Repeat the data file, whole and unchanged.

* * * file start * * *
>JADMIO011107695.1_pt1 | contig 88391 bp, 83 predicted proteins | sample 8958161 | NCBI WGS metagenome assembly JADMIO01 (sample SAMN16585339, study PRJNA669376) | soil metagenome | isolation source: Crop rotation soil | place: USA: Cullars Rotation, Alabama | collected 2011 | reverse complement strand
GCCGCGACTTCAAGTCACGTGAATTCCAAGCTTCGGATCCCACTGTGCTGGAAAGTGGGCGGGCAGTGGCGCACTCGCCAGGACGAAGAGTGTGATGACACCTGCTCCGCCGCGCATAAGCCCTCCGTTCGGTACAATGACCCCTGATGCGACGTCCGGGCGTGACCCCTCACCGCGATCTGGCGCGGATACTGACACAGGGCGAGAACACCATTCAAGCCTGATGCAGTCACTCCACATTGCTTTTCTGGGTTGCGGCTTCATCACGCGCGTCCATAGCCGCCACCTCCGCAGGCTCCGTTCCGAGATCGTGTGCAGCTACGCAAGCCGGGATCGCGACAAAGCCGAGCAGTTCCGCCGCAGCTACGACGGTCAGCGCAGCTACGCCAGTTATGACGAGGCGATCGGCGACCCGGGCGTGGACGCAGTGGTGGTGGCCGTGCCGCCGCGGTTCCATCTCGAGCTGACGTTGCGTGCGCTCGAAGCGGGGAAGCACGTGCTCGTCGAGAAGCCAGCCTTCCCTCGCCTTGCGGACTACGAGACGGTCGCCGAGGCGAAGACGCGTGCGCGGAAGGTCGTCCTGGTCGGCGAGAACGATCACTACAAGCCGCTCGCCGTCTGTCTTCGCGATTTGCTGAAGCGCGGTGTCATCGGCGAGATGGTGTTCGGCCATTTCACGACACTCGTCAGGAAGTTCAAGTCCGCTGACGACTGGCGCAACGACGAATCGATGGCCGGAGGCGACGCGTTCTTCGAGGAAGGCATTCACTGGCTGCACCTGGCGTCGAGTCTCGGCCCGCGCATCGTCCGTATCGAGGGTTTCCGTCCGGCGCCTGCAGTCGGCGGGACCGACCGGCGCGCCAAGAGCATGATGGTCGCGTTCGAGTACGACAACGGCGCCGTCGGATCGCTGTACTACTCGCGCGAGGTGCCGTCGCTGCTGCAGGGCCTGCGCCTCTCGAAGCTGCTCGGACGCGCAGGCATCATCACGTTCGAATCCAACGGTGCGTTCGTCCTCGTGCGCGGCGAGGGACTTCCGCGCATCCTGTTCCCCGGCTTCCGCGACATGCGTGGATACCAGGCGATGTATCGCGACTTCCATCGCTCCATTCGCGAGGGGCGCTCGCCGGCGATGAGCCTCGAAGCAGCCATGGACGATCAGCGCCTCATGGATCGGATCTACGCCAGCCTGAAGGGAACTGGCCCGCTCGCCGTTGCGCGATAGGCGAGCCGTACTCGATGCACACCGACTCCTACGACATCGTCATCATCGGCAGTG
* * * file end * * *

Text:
>JADMIO011107695.1_pt1 | contig 88391 bp, 83 predicted proteins | sample 8958161 | NCBI WGS metagenome assembly JADMIO01 (sample SAMN16585339, study PRJNA669376) | soil metagenome | isolation source: Crop rotation soil | place: USA: Cullars Rotation, Alabama | collected 2011 | reverse complement strand
GCCGCGACTTCAAGTCACGTGAATTCCAAGCTTCGGATCCCACTGTGCTGGAAAGTGGGCGGGCAGTGGCGCACTCGCCAGGACGAAGAGTGTGATGACACCTGCTCCGCCGCGCATAAGCCCTCCGTTCGGTACAATGACCCCTGATGCGACGTCCGGGCGTGACCCCTCACCGCGATCTGGCGCGGATACTGACACAGGGCGAGAACACCATTCAAGCCTGATGCAGTCACTCCACATTGCTTTTCTGGGTTGCGGCTTCATCACGCGCGTCCATAGCCGCCACCTCCGCAGGCTCCGTTCCGAGATCGTGTGCAGCTACGCAAGCCGGGATCGCGACAAAGCCGAGCAGTTCCGCCGCAGCTACGACGGTCAGCGCAGCTACGCCAGTTATGACGAGGCGATCGGCGACCCGGGCGTGGACGCAGTGGTGGTGGCCGTGCCGCCGCGGTTCCATCTCGAGCTGACGTTGCGTGCGCTCGAAGCGGGGAAGCACGTGCTCGTCGAGAAGCCAGCCTTCCCTCGCCTTGCGGACTACGAGACGGTCGCCGAGGCGAAGACGCGTGCGCGGAAGGTCGTCCTGGTCGGCGAGAACGATCACTACAAGCCGCTCGCCGTCTGTCTTCGCGATTTGCTGAAGCGCGGTGTCATCGGCGAGATGGTGTTCGGCCATTTCACGACACTCGTCAGGAAGTTCAAGTCCGCTGACGACTGGCGCAACGACGAATCGATGGCCGGAGGCGACGCGTTCTTCGAGGAAGGCATTCACTGGCTGCACCTGGCGTCGAGTCTCGGCCCGCGCATCGTCCGTATCGAGGGTTTCCGTCCGGCGCCTGCAGTCGGCGGGACCGACCGGCGCGCCAAGAGCATGATGGTCGCGTTCGAGTACGACAACGGCGCCGTCGGATCGCTGTACTACTCGCGCGAGGTGCCGTCGCTGCTGCAGGGCCTGCGCCTCTCGAAGCTGCTCGGACGCGCAGGCATCATCACGTTCGAATCCAACGGTGCGTTCGTCCTCGTGCGCGGCGAGGGACTTCCGCGCATCCTGTTCCCCGGCTTCCGCGACATGCGTGGATACCAGGCGATGTATCGCGACTTCCATCGCTCCATTCGCGAGGGGCGCTCGCCGGCGATGAGCCTCGAAGCAGCCATGGACGATCAGCGCCTCATGGATCGGATCTACGCCAGCCTGAAGGGAACTGGCCCGCTCGCCGTTGCGCGATAGGCGAGCCGTACTCGATGCACACCGACTCCTACGACATCGTCATCATCGGCAGTG